Tom excitedly says, “I’ve been here seven weeks and haven’t seen anything like this!” He quickly grabs his camera and starts taking photos. “I won’t have another chance like this,” he exclaims.
Over the UHF radio, we hear the crackling voice of a captain in another boat shout, “This is craziness!”
We see several humpbacks blowing and gliding along the ocean, while a pod of surfing orcas and dolphins cavort between them in the shimmering water. This time the humpbacks are making different sounds from what we’ve heard before. Their sounds are coming from deep within them, almost moaning, making an eerie-sounding howl. As we leave the scene and return to camp, a flock of red-necked phalaropes skim just above the water’s surface.
I went on this kayaking trip to lose myself in nature during these strange pandemic times; I wanted to be in the richness of a remote marine environment. But I came away with much more: I gained a new appreciation for the wildlife so abundant in this area.
Indeed, it was a great getaway during a pandemic.
Flying: Fly to Port Hardy on Vancouver Island and take a taxi to Telegraph Cove.
Driving: Take Hwy 19 north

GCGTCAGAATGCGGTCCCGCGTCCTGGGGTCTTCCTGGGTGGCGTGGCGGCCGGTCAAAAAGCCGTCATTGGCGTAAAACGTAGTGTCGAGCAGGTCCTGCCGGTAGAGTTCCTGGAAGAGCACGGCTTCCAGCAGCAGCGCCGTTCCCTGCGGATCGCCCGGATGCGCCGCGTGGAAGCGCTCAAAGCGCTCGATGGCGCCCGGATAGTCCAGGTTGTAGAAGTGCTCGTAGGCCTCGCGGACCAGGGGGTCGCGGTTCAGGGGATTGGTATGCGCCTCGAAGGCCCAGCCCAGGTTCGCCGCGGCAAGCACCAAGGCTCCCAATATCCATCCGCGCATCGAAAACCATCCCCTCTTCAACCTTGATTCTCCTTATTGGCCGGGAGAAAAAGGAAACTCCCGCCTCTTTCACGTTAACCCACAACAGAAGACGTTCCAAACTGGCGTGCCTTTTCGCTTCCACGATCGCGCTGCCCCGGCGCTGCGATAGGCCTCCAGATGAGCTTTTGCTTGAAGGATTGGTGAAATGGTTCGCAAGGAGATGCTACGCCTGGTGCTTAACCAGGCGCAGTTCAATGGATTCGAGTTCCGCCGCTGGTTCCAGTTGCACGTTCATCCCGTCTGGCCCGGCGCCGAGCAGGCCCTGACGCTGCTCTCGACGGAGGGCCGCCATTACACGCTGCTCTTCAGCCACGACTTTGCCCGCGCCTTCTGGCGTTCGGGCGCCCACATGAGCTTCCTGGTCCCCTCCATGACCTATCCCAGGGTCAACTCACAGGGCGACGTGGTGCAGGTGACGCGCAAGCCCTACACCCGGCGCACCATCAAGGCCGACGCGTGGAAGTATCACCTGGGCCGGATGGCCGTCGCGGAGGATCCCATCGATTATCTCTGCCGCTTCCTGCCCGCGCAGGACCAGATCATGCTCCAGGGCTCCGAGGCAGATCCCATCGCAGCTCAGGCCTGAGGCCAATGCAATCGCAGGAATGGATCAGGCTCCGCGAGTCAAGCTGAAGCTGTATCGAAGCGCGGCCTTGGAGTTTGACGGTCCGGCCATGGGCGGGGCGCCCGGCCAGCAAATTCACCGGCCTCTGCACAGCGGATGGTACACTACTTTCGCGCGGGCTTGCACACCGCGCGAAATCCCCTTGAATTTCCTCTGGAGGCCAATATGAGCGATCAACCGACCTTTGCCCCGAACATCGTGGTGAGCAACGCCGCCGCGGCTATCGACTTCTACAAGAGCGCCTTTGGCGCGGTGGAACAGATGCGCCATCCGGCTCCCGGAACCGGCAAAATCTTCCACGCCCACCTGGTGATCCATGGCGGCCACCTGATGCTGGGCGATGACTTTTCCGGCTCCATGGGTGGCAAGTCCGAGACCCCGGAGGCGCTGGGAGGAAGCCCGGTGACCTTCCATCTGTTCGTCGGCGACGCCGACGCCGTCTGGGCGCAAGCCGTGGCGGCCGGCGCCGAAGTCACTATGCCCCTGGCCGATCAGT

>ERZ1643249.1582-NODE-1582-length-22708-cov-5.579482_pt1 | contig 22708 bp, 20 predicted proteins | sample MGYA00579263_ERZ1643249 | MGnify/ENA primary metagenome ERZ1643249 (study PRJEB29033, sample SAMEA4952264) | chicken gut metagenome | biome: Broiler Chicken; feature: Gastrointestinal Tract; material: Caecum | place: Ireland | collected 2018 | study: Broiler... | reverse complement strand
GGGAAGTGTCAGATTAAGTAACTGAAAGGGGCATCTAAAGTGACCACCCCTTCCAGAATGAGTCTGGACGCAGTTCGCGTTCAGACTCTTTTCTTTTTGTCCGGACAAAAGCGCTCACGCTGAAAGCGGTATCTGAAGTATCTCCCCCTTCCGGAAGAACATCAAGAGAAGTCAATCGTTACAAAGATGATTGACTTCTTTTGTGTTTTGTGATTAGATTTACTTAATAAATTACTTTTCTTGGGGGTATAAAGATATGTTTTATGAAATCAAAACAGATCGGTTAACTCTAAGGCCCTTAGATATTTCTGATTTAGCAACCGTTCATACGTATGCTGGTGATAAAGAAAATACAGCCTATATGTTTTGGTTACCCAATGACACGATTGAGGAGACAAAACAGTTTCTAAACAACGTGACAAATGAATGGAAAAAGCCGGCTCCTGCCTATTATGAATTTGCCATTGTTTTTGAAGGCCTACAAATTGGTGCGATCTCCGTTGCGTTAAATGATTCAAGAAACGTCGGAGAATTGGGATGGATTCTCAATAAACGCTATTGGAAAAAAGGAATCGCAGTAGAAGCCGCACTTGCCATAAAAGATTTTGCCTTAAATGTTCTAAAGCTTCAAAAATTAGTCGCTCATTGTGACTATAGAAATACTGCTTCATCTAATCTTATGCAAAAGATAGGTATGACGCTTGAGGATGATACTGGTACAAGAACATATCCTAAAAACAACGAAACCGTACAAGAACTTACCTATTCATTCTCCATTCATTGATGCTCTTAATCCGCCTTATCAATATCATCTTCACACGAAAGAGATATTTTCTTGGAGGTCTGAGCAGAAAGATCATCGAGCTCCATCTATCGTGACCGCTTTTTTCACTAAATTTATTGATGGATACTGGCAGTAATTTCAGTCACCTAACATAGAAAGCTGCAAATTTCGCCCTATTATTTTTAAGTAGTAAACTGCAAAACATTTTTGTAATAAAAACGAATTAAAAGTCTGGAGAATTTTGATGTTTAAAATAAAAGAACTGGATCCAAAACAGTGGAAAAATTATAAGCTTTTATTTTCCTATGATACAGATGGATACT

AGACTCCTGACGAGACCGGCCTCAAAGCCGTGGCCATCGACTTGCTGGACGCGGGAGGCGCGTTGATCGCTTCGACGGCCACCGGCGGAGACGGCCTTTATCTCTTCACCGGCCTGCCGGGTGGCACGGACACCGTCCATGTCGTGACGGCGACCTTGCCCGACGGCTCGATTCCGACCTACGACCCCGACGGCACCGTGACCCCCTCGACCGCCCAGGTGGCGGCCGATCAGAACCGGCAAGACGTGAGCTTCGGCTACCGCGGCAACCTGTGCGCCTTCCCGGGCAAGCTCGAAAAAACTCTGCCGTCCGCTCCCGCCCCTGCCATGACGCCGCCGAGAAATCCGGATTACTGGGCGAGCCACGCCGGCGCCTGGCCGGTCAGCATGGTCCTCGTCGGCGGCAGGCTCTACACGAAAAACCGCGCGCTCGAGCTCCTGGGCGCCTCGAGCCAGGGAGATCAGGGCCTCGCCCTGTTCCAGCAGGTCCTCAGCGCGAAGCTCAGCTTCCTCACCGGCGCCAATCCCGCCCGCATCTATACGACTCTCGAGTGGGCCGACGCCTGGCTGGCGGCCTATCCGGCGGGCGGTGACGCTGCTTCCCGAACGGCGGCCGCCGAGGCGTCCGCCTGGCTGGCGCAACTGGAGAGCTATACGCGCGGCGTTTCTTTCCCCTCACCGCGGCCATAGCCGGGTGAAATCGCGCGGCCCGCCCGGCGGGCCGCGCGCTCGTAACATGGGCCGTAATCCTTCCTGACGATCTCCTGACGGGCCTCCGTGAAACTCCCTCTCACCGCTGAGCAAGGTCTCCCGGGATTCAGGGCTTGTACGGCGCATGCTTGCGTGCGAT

on Vancouver Island to Telegraph Cove.
eat. sleep. do. see.
The north end of Vancouver Island reveals itself as a wild and wonderful wilderness playground. It’s a place to discover tiny townsites like Coal Harbour and Zeballos, a chance to escape to sublime spots like San Josef Bay—recently named “best wilderness beach” in Canada by Lonely Planet—and to revel in nature in all its forms.
It’s the gateway to the North Coast Trail, a 43-kilometre wilderness hiking area that traverses Cape Scott Provincial Park. It’s a place to experience wildlife tours on land, sea and even from the air; explore neighbouring islands, where you’ll find charming communities like Alert Bay and Sointula and to visit the historic boardwalk community of Telegraph Cove.